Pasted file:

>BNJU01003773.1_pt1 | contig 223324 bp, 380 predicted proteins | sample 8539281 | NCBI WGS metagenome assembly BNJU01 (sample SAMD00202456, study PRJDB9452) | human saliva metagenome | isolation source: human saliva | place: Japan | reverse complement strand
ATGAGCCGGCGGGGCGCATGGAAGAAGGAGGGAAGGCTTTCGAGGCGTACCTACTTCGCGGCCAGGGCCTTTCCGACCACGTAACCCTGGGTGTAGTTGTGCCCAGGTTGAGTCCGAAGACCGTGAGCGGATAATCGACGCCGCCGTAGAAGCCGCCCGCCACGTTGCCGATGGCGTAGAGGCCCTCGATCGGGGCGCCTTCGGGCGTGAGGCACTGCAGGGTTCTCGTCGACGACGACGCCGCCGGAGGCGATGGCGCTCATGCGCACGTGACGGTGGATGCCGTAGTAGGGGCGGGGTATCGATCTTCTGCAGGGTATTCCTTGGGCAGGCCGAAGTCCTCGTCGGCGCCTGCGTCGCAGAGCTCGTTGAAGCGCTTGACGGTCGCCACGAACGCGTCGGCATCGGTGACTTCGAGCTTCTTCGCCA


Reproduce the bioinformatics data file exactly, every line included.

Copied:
>BNJU01003773.1_pt1 | contig 223324 bp, 380 predicted proteins | sample 8539281 | NCBI WGS metagenome assembly BNJU01 (sample SAMD00202456, study PRJDB9452) | human saliva metagenome | isolation source: human saliva | place: Japan | reverse complement strand
ATGAGCCGGCGGGGCGCATGGAAGAAGGAGGGAAGGCTTTCGAGGCGTACCTACTTCGCGGCCAGGGCCTTTCCGACCACGTAACCCTGGGTGTAGTTGTGCCCAGGTTGAGTCCGAAGACCGTGAGCGGATAATCGACGCCGCCGTAGAAGCCGCCCGCCACGTTGCCGATGGCGTAGAGGCCCTCGATCGGGGCGCCTTCGGGCGTGAGGCACTGCAGGGTTCTCGTCGACGACGACGCCGCCGGAGGCGATGGCGCTCATGCGCACGTGACGGTGGATGCCGTAGTAGGGGCGGGGTATCGATCTTCTGCAGGGTATTCCTTGGGCAGGCCGAAGTCCTCGTCGGCGCCTGCGTCGCAGAGCTCGTTGAAGCGCTTGACGGTCGCCACGAACGCGTCGGCATCGGTGACTTCGAGCTTCTTCGCCA